What to Expect When You File Your 2018 Taxes

By Darren Liddell | Director of Program Innovation | The Financial Clinic

Happy Tax Day! The heart of 2018’s tax season is almost over and as Volunteer Income Tax Assistance (VITA) programs begin to wrap up this tax season and prepare for next year, there are many tax changes on the horizon.

In late 2017, Congress passed the Tax Cuts and Jobs Act (TCJA). The TCJA  marks a shift in tax law that will both negatively and positively impact the taxpayers who come to VITA sites. These shifts include changes to tax brackets, the reduction of some tax credits and deductions, and increases in others. You may be wondering what you need to do to prepare for next tax season and how these new changes in tax law will impact you and your family. Let us bring some clarity to the changes for you.

What you need to know as you close out your 2017 return:

  • First, if you have yet to file your 2017 tax return, please keep in mind that the new tax bill changes do not affect your current year’s (2017) tax return.
  • One of the most important things to keep in mind for tax year 2018 is that health insurance is still a requirement. If you do not have health insurance in 2018, you may have to pay a penalty on your 2018 tax return. This will be treated the same as this year’s taxes, including some exemptions for certain taxpayers who qualify. In 2019, the health care mandate will be eliminated.

Key changes that will take place when you file your 2018 tax return:

  • The way that the IRS calculates many deductions and credits will change. Most notably, the standard deduction will be larger (see table 1 below), however, personal exemptions ($5,400 per person claimed on you return in 2017) have been eliminated. Additionally, if you have non-child dependents, you may qualify for a new $500 per person credit. What does all of this mean for you? See the paragraph below for information on who will be most impacted by the changes.
    • Table 1:
Filing StatusTax Year 2017 Standard DeductionTax Year 2018 Standard Deduction
Single$6,350$12,000
Married Filing Jointly$12,700$24,000
  • If you have children under age 17, you may qualify for a larger Child Tax Credit that will increase your refund, however, if your children do not have Social Security Numbers, you will no longer be able to claim the Child Tax Credit. This will significantly reduce tax refunds for families of children with ITINs.
  • Your tax bracket, which determines how many dollars in taxes you are responsible for paying throughout the year, may change.
  • If you are self-employed, the amount of income tax you are responsible for may be reduced because of the changes in the new tax bill regarding pass through businesses. However, it’s important to note that self-employment tax will not be reduced.
  • One of the most important behind the scenes updates in the tax bill is a change in the calculation of interest by the IRS. Over time (it will take 5-10 years for customers to really feel the changes) tax break thresholds will rise slower and all numbers adjusted for inflation by the IRS will be less. So, some individuals eligible for deductions and credits will lose their ability to benefit from the tax cuts if they make above $12,000-$24,000, depending on their filing status.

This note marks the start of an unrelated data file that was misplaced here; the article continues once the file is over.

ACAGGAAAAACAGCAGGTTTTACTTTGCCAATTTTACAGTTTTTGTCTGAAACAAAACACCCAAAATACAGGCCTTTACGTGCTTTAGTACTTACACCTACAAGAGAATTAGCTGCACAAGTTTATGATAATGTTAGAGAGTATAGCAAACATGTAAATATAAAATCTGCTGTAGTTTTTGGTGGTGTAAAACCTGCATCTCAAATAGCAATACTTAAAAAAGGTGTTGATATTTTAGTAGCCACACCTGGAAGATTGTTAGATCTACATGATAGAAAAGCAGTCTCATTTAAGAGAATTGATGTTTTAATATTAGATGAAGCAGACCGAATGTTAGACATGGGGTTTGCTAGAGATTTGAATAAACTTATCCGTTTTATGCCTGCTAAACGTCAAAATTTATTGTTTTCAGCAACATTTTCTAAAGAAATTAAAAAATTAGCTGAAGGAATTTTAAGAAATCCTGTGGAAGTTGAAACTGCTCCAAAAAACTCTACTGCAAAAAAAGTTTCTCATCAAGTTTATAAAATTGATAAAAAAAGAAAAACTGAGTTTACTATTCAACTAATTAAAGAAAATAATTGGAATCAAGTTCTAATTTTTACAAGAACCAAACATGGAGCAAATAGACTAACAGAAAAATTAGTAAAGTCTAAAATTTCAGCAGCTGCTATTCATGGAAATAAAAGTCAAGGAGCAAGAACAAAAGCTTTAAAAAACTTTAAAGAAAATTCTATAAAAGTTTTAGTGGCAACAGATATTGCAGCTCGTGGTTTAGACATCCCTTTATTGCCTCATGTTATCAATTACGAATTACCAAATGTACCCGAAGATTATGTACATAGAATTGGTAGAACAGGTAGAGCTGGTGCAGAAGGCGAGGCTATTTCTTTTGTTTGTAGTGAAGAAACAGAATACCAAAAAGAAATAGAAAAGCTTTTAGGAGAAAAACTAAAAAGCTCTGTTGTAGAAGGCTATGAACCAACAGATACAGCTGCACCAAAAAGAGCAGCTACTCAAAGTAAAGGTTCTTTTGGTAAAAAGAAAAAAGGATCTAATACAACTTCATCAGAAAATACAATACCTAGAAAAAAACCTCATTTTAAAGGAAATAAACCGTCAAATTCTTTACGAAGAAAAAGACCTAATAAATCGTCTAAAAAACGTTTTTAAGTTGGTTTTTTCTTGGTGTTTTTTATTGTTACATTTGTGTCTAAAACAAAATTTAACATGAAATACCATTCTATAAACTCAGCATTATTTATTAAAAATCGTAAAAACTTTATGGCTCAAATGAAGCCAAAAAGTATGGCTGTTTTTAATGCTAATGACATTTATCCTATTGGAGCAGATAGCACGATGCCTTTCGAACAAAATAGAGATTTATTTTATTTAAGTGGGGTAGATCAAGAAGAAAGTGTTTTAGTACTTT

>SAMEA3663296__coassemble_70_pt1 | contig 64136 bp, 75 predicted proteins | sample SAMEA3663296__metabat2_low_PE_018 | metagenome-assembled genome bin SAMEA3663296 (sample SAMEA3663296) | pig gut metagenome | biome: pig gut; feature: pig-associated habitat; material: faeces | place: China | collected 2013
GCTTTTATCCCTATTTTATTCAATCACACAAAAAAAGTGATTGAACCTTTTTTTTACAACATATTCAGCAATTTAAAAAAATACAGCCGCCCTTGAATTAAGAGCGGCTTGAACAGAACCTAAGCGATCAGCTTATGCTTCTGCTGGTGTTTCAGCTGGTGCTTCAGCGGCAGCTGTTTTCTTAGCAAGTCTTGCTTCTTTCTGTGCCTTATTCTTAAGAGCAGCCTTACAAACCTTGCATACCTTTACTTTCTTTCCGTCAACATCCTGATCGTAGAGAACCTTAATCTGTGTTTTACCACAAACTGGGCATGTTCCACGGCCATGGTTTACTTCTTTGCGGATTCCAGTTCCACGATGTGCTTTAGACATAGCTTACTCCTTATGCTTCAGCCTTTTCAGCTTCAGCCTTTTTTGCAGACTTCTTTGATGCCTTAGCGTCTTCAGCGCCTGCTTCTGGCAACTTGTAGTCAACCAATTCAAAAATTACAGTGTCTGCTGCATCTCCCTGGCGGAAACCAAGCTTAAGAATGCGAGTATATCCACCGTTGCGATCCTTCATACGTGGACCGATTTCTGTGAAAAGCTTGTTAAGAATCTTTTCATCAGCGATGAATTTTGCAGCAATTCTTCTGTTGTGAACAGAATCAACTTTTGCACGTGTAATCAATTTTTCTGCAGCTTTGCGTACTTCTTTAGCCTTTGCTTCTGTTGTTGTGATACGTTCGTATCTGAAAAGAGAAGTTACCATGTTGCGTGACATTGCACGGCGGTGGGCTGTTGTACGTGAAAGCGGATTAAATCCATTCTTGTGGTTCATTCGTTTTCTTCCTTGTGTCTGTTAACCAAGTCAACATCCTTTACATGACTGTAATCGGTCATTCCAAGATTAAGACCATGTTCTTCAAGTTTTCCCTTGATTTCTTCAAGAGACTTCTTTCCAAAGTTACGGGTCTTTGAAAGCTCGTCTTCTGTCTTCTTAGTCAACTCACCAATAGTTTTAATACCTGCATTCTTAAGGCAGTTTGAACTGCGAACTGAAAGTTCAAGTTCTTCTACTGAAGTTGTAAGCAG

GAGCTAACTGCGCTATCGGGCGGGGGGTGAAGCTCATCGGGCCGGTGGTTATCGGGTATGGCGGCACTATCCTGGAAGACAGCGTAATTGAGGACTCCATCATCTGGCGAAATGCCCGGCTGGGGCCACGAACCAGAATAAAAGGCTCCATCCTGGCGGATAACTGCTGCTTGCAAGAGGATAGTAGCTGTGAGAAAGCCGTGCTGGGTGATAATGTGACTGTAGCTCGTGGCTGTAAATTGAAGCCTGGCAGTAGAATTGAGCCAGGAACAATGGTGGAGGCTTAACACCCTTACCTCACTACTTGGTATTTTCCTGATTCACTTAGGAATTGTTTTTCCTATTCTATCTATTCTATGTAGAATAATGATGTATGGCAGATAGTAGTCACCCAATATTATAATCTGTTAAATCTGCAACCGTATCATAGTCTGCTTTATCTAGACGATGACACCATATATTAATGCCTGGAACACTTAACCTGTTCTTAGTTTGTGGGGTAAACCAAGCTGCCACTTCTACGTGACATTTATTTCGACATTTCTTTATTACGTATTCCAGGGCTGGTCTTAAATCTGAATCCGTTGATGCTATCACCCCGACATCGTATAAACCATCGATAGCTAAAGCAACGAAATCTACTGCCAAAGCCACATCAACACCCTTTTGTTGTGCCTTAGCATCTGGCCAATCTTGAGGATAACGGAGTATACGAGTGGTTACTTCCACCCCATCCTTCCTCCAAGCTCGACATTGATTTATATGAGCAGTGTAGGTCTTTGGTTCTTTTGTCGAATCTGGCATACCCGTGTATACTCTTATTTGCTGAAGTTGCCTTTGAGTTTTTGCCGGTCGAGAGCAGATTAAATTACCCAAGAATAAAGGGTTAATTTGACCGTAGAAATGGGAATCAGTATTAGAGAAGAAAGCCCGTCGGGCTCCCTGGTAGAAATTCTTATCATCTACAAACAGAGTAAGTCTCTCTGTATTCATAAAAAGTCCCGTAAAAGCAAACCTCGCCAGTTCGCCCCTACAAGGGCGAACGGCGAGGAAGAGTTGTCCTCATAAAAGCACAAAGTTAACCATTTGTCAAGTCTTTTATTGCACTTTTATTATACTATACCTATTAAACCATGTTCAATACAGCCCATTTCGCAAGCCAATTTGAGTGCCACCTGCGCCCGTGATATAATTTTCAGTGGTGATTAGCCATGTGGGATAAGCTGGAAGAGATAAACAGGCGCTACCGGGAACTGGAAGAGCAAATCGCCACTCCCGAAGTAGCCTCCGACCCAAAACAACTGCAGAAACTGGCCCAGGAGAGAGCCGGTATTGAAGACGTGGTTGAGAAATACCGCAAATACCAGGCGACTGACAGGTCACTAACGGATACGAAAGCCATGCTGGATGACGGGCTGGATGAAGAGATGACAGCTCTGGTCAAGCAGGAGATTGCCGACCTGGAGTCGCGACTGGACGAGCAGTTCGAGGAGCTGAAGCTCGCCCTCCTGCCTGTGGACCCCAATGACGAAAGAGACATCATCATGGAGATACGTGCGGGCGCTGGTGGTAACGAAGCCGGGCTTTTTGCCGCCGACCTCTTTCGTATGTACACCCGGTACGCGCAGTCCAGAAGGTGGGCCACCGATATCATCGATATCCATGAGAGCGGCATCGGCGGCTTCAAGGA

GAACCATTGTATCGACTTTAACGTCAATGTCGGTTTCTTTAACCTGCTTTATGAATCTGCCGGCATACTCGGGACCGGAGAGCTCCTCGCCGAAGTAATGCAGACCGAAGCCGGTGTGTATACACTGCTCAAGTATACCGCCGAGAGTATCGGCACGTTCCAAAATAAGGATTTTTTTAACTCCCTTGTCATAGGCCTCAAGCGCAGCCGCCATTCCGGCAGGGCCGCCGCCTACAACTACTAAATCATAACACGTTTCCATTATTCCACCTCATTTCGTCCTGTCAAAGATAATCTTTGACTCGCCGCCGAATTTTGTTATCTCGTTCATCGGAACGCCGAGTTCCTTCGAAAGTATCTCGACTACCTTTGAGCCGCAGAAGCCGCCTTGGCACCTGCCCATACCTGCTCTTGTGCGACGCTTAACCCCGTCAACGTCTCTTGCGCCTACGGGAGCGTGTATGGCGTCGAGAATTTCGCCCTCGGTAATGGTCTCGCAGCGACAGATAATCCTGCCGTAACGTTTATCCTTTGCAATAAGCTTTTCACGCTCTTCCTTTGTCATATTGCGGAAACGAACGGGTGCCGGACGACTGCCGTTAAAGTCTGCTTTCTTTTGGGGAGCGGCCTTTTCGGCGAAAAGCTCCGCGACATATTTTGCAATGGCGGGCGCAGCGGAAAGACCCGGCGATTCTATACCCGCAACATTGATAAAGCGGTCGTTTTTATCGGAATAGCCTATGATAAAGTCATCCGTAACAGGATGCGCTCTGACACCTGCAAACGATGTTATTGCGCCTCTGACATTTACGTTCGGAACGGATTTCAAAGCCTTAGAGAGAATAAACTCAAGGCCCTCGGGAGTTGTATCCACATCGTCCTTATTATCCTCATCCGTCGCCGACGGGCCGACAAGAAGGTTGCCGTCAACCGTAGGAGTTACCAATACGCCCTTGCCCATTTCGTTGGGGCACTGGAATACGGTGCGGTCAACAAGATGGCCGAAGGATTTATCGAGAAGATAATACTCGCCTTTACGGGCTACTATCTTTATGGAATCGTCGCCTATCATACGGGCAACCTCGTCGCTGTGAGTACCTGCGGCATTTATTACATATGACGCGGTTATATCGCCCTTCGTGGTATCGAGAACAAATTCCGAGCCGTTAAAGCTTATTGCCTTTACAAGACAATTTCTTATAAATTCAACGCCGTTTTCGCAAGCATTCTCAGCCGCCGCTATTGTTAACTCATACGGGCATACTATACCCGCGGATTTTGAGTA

Recommended action steps to prepare for the 2018 tax season:

Taxes are immensely personal and the impact of these changes will vary based on your income, household size, number of children, and eligible tax credits. The biggest benefits to  low- to moderate-income households will be the increase in the refundable portion of the Child Tax Credit – $1,400 (post-tax reform) compared to the $1,000 refundable portion of the Child Tax Credit from 2017’s “old” law, which could potentially mean a larger tax refund for customers with children 16 and under. Those with small businesses may pay less in income taxes. The amount of small business taxes should remain about the same, and in the short-term, small business owners will pay fewer taxes than in recent years.

The biggest losses to low-to-moderate-income households include the elimination of the personal exemption, which will affect parents and multi-generational families with dependents over the age of 17, and those taking care of elderly parents.  These households will end up paying more in taxes when these new rules go into effect. The decreased impact of itemization due to the increase in the standard deduction and the elimination of some prior itemized deductions will make many ineligible for itemization. Those eliminated include casualty and theft losses (except those attributable to a federally declared disaster), unreimbursed employee expenses, moving expenses, and employer-subsidized parking and transportation reimbursement.  The Joint Committee on Taxation estimates that 94% of households will claim the standard deduction in 2018, up from about 70% now.  Finally, while most customers are expected to receive higher refunds and pay less in the tax year 2018, many of the tax changes that benefit individuals are set to expire between now and 2025, meaning that unless those provisions are extended, most moderate-to-middle income taxpayers should expect to be paying a lot  more in taxes 5-10 years from now.

Still need to complete your taxes? To find a free tax site near you please call 311 or visit irs.treasury.gov/freetaxprep/.